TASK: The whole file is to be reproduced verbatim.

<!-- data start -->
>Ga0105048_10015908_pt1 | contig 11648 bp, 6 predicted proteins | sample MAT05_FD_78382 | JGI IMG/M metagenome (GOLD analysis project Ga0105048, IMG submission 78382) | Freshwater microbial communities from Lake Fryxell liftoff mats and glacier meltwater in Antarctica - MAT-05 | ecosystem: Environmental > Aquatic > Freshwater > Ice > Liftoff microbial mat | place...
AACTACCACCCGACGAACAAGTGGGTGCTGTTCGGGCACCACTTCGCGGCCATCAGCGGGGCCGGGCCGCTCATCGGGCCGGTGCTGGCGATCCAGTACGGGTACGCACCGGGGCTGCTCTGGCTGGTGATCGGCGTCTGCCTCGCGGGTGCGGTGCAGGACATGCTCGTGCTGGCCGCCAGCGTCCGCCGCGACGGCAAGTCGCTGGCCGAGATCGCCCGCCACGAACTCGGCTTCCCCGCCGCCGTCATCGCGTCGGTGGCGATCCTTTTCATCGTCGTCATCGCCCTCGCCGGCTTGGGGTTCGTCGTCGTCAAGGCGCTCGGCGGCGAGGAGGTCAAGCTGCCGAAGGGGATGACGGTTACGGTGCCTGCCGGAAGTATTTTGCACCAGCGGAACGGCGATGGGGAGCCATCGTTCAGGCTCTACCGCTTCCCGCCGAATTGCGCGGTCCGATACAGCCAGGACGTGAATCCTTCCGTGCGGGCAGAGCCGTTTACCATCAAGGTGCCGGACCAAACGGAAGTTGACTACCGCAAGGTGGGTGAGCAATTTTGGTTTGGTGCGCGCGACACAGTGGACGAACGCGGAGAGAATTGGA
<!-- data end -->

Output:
>Ga0105048_10015908_pt1 | contig 11648 bp, 6 predicted proteins | sample MAT05_FD_78382 | JGI IMG/M metagenome (GOLD analysis project Ga0105048, IMG submission 78382) | Freshwater microbial communities from Lake Fryxell liftoff mats and glacier meltwater in Antarctica - MAT-05 | ecosystem: Environmental > Aquatic > Freshwater > Ice > Liftoff microbial mat | place...
AACTACCACCCGACGAACAAGTGGGTGCTGTTCGGGCACCACTTCGCGGCCATCAGCGGGGCCGGGCCGCTCATCGGGCCGGTGCTGGCGATCCAGTACGGGTACGCACCGGGGCTGCTCTGGCTGGTGATCGGCGTCTGCCTCGCGGGTGCGGTGCAGGACATGCTCGTGCTGGCCGCCAGCGTCCGCCGCGACGGCAAGTCGCTGGCCGAGATCGCCCGCCACGAACTCGGCTTCCCCGCCGCCGTCATCGCGTCGGTGGCGATCCTTTTCATCGTCGTCATCGCCCTCGCCGGCTTGGGGTTCGTCGTCGTCAAGGCGCTCGGCGGCGAGGAGGTCAAGCTGCCGAAGGGGATGACGGTTACGGTGCCTGCCGGAAGTATTTTGCACCAGCGGAACGGCGATGGGGAGCCATCGTTCAGGCTCTACCGCTTCCCGCCGAATTGCGCGGTCCGATACAGCCAGGACGTGAATCCTTCCGTGCGGGCAGAGCCGTTTACCATCAAGGTGCCGGACCAAACGGAAGTTGACTACCGCAAGGTGGGTGAGCAATTTTGGTTTGGTGCGCGCGACACAGTGGACGAACGCGGAGAGAATTGGA